Nondisclosure-AgreementA nondisclosure agreement, sometimes known as a confidentiality agreement, is a type of contract that requires an employee to protect trade secrets and other various confidential information provided to an employee throughout his or her employment.  This type of business agreement restricts disclosure during employment and also for a period of time after the employment relationship ends. A business’ confidential information is valuable and vital and needs to be protected to ensure the business will remain competitive in the present and after key employees no longer work there. This is why employers often protect proprietary information from being misappropriated by a former employee.

Nondisclosure agreement can also be used outside of an employment setting, and during business transactions.  The person to whom the information is disclosed is legally bound to keep the information secret.

However, not all information will be granted protection. Information will be regarded worthy of protection if it is genuinely proprietary and confidential, such that its disclosure would give a new employer an unfair advantage over the original employer. The employee’s mere skill or experience does not satisfy this requirement. Customer lists that are created by a business through extensive time and effort and are kept in confidence may be treated as trade secrets and thus, are a protectable interest.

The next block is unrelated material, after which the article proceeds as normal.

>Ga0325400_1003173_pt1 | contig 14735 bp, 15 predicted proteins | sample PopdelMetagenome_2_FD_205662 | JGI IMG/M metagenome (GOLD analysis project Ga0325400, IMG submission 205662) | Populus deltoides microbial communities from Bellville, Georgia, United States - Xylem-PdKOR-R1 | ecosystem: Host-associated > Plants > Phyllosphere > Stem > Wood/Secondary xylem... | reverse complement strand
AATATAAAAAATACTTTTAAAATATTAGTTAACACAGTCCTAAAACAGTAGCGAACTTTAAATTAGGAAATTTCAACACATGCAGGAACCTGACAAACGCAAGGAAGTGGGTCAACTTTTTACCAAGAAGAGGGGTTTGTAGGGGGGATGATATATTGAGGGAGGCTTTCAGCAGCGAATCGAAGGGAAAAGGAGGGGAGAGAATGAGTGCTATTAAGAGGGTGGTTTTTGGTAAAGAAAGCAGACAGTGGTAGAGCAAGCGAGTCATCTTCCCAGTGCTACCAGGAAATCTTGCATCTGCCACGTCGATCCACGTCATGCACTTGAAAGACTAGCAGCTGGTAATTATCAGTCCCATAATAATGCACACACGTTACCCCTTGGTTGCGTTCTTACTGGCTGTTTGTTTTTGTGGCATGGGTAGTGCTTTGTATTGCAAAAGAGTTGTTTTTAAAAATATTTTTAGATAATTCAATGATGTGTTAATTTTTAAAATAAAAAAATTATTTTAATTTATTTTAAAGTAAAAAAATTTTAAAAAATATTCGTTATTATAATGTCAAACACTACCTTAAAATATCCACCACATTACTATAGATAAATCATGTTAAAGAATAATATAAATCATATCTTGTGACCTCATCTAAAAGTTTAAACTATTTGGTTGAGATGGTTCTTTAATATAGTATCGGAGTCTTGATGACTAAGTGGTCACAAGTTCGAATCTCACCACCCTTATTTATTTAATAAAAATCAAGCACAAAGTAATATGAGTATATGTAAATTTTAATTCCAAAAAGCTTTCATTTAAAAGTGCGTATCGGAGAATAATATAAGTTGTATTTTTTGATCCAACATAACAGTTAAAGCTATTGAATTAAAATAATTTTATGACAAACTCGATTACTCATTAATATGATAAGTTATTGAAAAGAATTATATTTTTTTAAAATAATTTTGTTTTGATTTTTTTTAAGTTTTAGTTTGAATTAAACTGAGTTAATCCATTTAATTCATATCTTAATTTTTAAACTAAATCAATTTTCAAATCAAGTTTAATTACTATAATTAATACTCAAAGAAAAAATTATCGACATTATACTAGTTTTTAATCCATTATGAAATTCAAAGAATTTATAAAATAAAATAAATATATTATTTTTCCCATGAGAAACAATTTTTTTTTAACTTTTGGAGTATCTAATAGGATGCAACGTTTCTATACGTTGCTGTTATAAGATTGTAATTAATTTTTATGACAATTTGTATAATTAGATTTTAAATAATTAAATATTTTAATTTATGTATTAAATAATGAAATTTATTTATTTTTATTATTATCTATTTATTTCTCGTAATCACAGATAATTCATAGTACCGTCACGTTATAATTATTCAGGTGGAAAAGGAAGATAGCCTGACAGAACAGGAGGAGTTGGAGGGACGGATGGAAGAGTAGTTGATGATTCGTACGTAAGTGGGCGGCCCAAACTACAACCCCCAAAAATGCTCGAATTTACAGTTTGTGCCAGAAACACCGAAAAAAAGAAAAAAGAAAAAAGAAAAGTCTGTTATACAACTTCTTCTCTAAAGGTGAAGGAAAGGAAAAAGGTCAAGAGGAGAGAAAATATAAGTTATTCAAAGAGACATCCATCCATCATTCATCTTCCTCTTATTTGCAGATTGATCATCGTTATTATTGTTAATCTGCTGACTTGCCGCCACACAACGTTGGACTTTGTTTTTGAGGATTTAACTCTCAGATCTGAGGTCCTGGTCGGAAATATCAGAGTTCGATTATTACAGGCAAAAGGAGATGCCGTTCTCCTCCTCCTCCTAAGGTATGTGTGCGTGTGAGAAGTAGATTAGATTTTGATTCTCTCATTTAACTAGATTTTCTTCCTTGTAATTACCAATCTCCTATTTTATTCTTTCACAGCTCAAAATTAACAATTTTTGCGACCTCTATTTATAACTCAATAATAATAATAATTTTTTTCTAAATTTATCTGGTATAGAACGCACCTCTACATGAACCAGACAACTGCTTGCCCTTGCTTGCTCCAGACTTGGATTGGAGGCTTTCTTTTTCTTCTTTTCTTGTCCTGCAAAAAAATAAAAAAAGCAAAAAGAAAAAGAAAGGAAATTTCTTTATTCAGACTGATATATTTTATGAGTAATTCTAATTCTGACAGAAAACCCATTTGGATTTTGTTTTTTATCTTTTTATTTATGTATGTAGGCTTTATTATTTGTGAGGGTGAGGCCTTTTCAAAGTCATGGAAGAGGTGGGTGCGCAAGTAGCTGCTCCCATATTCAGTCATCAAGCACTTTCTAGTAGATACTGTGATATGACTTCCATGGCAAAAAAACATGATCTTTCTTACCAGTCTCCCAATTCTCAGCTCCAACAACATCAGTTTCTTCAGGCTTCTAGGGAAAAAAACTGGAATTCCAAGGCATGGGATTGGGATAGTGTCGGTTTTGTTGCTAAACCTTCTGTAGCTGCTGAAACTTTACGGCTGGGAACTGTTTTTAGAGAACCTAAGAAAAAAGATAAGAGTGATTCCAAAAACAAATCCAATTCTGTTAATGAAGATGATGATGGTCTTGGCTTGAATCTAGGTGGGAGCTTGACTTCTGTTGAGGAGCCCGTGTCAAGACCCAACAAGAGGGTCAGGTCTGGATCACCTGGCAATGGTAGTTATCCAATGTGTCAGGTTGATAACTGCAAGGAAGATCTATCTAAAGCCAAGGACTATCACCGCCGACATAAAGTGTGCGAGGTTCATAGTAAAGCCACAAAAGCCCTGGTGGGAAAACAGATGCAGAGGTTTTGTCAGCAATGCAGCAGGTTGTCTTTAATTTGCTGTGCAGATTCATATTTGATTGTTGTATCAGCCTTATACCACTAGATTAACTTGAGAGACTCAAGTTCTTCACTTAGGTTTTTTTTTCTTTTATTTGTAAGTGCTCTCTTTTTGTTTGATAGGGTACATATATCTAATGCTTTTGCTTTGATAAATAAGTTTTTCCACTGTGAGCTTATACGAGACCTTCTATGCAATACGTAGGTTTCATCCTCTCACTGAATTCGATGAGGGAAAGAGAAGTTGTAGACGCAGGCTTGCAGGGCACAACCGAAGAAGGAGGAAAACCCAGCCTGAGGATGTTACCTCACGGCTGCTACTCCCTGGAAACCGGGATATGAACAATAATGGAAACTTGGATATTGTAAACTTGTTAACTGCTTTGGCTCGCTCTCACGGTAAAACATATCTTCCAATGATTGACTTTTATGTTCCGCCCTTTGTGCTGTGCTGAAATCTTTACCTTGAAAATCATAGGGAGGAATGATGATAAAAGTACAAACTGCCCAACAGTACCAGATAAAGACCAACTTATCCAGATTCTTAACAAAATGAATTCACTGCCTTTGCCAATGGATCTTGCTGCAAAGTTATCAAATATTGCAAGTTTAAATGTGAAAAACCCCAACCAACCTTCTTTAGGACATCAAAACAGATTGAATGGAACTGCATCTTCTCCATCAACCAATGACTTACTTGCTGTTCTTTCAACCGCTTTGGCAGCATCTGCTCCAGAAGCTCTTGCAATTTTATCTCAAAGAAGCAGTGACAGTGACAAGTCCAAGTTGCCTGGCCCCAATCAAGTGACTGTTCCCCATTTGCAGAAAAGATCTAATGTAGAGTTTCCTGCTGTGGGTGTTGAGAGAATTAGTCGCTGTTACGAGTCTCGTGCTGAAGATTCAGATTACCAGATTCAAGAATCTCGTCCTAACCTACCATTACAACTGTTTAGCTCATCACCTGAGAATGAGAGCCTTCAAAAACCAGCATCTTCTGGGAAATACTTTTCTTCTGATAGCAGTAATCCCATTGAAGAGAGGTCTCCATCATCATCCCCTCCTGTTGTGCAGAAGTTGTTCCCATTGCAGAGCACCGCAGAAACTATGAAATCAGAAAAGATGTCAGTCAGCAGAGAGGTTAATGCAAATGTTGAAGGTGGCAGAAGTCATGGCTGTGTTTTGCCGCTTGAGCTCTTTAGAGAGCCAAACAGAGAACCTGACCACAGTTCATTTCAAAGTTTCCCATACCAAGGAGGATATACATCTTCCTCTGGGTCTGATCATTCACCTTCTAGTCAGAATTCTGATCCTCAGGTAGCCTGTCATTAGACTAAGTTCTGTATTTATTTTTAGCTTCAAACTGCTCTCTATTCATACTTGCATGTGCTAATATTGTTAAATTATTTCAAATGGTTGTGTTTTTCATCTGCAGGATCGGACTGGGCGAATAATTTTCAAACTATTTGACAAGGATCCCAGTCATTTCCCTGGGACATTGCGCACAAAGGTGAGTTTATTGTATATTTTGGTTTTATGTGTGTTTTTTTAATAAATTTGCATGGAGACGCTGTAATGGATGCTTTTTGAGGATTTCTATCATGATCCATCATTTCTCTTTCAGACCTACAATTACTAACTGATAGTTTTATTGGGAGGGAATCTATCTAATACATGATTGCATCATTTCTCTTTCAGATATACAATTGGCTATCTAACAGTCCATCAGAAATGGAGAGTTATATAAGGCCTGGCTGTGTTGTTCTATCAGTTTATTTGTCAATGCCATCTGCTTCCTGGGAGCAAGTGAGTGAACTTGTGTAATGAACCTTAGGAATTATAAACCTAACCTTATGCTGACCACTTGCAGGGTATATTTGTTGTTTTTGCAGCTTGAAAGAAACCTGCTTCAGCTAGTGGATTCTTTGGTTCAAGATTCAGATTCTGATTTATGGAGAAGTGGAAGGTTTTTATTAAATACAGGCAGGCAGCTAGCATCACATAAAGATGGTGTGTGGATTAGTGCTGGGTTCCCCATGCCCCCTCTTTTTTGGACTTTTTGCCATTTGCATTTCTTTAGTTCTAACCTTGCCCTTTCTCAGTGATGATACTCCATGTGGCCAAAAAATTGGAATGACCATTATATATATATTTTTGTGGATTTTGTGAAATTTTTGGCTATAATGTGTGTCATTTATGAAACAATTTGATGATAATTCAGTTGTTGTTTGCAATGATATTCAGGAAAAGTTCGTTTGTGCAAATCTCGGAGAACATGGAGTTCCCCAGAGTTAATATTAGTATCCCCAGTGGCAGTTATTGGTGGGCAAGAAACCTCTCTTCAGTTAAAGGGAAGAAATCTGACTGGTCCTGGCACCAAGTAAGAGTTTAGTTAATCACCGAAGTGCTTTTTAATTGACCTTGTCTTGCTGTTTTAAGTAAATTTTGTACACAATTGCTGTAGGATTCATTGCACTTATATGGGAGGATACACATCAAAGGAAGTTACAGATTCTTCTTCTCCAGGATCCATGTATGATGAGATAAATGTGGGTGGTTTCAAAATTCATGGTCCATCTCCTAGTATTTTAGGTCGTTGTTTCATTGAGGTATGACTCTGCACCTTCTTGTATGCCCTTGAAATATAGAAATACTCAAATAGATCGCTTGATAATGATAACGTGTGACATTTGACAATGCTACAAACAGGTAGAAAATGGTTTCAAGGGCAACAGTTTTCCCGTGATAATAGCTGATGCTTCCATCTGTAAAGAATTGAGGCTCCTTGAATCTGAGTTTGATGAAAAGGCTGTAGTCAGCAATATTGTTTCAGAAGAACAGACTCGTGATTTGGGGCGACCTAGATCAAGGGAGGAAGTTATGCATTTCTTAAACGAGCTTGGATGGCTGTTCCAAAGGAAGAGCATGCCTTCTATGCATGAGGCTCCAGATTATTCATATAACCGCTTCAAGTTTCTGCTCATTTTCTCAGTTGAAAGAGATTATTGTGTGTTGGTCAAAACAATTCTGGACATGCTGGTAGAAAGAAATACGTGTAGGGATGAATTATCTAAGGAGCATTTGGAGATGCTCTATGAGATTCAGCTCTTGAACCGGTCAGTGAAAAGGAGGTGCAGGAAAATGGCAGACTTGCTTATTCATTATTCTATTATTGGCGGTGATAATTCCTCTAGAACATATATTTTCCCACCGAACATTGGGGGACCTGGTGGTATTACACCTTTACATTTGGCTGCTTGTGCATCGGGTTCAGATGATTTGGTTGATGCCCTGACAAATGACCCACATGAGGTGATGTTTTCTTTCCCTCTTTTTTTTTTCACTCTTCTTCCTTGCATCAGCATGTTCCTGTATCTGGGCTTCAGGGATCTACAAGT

A nondisclosure agreement is a business contract which requires an employee or another individual to protect trade secrets and other confidential information that has been provided to that person by an employer or business.
If an employee or another person who is bound by a nondisclosure agreement, ultimately reveals such confidential information in violation of the nondisclosure agreement, the injured party can potentially sue for breach of contract and pursue injunctive and monetary relief.

South Carolina courts have held that a nondisclosure agreement which contains various provisions that are overly broad will be held to be unenforceable. These business agreements usually will end up in commercial litigation. A nondisclosure agreement that would make it impossible for an employee to ever hold a job in the same field is cut and dry undue hardship and ultimately unenforceable.  An employer needs to recognize the language of a nondisclosure agreement in order to protect his or her confidential and proprietary information and to allow the courts to enforce the nondisclosure agreement.